This work was supported by grants from China Postdoctoral Science Foundation (no. 2020M683091), National Natural Science Foundation of China (no. 82203026, no. 82072965, and no. 82072964), Yangcheng Scholars Research Project of Guangzhou (No. 20183197), Guangzhou Science and Technology Plan (No. 201901010170), and Regional Combination Project of Basic and Applied Basic Research Foundation of Guangdong (No. 2020A1515110010).

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Authors and Affiliations



JY and JZ designed, supervised the study, and revised the manuscript. GH, X Zhang, Y. Xu and J. Zhang acquired, analyzed and interpreted data. S. Chen, Q. Cao, W. Liu and Y. Fu helped with some experiments and data interpretation. J. Zhang and Y. Xu wrote the manuscript with inputs from all author. G. Huang, J. Zhang, Y. Xu and Q. Cao collected the tumor samples and clinical information. J. Shen, J. Yin, J. Zhang, W. Liu and Q. Jia provided technical or material support. The authors read and approved the final manuscript.

Corresponding authors

Correspondence to Junqiang Yin or Jiajun Zhang.

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This study was approved by the Institutional Review Board of The First Affiliated Hospital of Sun Yat-sen University and conducted in accordance with Declaration of Helsinki. Informed consent to participate in the study were obtained from patients.

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The authors have declared no competing interest.

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Supplementary Information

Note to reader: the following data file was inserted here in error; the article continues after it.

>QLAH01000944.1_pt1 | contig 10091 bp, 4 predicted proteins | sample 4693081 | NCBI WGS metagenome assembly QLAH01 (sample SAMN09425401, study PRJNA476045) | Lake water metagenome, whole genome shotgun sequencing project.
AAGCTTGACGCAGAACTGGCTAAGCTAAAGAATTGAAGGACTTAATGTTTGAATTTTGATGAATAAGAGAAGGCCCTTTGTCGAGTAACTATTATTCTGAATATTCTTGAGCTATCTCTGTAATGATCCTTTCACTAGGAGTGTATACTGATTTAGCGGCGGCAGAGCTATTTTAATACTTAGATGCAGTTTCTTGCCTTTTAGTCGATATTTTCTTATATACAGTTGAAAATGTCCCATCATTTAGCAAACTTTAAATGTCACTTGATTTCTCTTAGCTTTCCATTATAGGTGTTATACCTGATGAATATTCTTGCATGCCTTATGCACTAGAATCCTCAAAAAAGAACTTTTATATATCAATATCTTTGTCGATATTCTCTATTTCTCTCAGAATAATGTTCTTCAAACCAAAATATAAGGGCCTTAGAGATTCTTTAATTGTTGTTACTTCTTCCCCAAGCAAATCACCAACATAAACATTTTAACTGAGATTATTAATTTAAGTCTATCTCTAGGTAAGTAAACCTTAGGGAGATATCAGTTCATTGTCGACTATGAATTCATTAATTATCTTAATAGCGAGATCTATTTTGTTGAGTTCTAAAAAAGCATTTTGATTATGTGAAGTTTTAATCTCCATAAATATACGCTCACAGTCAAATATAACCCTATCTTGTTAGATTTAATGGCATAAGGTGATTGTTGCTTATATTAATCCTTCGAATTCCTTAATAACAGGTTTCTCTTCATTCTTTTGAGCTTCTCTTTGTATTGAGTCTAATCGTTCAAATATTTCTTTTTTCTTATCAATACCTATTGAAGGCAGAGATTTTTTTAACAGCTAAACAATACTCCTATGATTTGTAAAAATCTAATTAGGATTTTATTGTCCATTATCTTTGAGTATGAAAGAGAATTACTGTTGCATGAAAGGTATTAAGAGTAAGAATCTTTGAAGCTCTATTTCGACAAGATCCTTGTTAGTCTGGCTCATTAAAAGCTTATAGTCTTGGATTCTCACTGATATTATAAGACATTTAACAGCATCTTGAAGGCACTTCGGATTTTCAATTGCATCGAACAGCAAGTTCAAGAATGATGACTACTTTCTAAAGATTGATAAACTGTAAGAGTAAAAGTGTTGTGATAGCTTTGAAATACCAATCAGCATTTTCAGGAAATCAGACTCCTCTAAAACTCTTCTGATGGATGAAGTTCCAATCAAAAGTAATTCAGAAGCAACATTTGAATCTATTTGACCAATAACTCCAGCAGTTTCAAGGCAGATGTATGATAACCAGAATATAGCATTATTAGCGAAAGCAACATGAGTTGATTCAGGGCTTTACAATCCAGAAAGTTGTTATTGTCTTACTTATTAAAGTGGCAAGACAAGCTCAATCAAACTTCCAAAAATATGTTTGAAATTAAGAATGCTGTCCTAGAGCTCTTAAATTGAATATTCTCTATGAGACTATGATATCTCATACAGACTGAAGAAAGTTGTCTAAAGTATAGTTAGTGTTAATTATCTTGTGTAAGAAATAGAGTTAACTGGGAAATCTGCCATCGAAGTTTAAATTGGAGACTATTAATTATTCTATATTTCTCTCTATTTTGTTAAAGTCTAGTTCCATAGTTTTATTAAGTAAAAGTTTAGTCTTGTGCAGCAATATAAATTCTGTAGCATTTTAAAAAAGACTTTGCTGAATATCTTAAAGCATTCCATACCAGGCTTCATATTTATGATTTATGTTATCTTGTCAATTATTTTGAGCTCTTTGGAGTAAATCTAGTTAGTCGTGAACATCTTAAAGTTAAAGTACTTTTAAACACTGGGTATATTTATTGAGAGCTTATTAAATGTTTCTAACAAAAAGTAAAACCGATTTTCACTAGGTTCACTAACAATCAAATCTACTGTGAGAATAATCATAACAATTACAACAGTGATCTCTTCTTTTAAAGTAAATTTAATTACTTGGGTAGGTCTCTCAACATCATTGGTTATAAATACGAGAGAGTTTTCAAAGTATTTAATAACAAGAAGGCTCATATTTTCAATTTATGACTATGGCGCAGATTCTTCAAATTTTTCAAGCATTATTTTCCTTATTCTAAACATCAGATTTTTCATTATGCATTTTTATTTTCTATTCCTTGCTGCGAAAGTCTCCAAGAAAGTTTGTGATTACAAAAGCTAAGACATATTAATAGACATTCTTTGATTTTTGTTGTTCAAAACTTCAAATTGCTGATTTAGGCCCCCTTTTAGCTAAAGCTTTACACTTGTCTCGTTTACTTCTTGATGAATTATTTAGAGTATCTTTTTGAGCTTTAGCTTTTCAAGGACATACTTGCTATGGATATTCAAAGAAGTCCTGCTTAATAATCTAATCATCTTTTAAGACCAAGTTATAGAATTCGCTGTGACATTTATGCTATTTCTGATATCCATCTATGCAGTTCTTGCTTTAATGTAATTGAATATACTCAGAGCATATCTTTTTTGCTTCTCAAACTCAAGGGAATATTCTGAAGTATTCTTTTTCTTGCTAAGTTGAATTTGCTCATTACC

Additional file 1: Figure S1.

Selective suppression of super-enhancer-associated genes by THZ531. A Heatmap showing the change of global active transcripts in U2-OS and SJSA-1 cells following treatment with 50, 200, and 800 nM THZ531 for 6 hours. B Box plots showing log2-fold changes of transcripts associated with the total pool of all enhancers (ALL), typical-enhancers (TE), and super-enhancers (SE) upon treatment with THZ531. Figure S2. mRNA expression level of 7 identified SE-associated genes across various types of human cancer cells. Data were retrieved from CCLE project from Broad Institute. Figure S3. Kaplan–Meier survival analysis for 88 patients with osteosarcoma classified with mRNA expression levels of representative SE-associated genes. Figure S4. Heatmap showing specific marker gene expressions for each of the 7 clusters indicated. Colors from yellow to purple indicate the relative expression levels from high to low. Figure S5. Identification of malignant cells and distribution of SE-gene expressed cells in subclusters. A The hierarchical heatmap showing large-scale CNVs of the malignant cells. B Proportion of each subcluster and SE-gene expressed cells in whole OS samples. Table S1. Characteristics of the included patients. Figure S7. Time-dependent ROC curves compare the prognostic accuracy of the SE-derived signatures with single SE-associated genes in all patients.

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Huang, G., Zhang, X., Xu, Y. et al. Prognostic and predictive value of super-enhancer-derived signatures for survival and lung metastasis in osteosarcoma. J Transl Med 22, 88 (2024).